Magazine article PM Network

Freelance for Hire

Magazine article PM Network

Freelance for Hire

Article excerpt

In the not-so-distant future, the majority of employees may be freelancers, consultants and independent workers. The ranks of the unaffiliated are growing around the world, no longer limited to creative careers such as writing or graphic design.

A recent report by business-services firm MBO Partners showed that half of the U.S. workforce may be made up of independent workers by 2020. There are currently more than 16 million independent workers in the country - a number the report expects to reach 70 million in the next decade.

For most workers, whether they become freelance by choice or because of a down economy, the transition isn't short-term: Only 13 percent of independent workers plan to return to a staff position in the next two years, according to the MBO survey.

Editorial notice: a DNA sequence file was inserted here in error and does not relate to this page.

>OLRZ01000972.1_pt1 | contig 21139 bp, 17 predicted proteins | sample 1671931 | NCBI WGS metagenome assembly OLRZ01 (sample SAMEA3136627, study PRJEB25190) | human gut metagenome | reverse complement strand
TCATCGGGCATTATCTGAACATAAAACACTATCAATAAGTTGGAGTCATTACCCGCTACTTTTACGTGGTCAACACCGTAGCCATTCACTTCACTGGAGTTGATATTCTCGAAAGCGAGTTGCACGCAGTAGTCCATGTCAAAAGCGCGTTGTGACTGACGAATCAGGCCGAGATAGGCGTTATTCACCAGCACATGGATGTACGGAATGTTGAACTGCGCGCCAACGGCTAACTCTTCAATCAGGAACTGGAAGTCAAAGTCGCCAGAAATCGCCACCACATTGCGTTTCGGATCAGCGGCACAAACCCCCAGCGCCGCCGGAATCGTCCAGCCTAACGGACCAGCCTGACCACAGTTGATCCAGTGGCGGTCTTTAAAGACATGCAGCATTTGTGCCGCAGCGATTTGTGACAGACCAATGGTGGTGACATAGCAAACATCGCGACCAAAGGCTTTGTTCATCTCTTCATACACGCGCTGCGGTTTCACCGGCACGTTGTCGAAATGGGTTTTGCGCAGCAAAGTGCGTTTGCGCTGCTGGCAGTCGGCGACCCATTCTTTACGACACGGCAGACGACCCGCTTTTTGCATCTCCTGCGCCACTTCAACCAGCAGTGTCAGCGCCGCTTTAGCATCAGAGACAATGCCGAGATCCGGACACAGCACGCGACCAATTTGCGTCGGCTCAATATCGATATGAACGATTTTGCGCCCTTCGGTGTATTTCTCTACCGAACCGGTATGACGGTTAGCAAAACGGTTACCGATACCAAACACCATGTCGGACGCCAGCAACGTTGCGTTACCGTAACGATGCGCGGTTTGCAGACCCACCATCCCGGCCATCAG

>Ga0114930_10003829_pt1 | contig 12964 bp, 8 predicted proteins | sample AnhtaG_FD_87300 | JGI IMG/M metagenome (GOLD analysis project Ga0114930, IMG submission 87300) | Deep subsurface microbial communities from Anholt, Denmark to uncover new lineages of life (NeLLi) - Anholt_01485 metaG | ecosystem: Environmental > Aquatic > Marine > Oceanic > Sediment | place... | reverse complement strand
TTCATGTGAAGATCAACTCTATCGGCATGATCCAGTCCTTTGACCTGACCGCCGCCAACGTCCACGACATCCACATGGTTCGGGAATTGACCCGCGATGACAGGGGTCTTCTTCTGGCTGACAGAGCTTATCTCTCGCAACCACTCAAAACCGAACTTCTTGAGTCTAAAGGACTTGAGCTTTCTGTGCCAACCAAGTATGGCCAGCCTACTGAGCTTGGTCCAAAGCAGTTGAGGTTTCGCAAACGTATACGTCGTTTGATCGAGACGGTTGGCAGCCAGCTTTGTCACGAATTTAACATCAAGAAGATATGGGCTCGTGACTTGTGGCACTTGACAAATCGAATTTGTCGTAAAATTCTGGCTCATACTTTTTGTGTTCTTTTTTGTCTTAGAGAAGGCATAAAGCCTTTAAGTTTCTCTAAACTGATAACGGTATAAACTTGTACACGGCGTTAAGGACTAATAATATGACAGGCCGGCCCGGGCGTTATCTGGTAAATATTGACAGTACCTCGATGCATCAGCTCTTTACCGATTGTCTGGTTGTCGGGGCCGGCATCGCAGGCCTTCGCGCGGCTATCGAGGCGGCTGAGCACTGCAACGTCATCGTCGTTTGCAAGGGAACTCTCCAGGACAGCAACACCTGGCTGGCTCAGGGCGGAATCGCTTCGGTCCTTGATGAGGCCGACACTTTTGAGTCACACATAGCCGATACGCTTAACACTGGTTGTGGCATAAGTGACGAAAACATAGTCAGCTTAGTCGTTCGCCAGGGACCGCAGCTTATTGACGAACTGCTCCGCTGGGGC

Rachel Phillips, PMP, a project manager and digital strategist based in New York, New York, USA, exemplifies this accelerating trend. After losing her full-time job five years ago, she began freelancing while still hoping to return to a full-time position. Instead, she was surprised by how satisfying the short-term work was, she says.

She's since worked on web-development and media projects with American Express Publishing, Victoria's Secret retailers, Milliman actuarial services and dozens of other companies- and plans to continue on the freelance track.

"Your portfolio and your credentials matter a lot as a contractor," Ms. Phillips says. But once you've landed the gig, "it's great money."

A January 2013 analysis by Forbes magazine showed that project management is the second-most lucrative job in the freelance arena, paying an estimated US$34 to US$46 an hour on average. …

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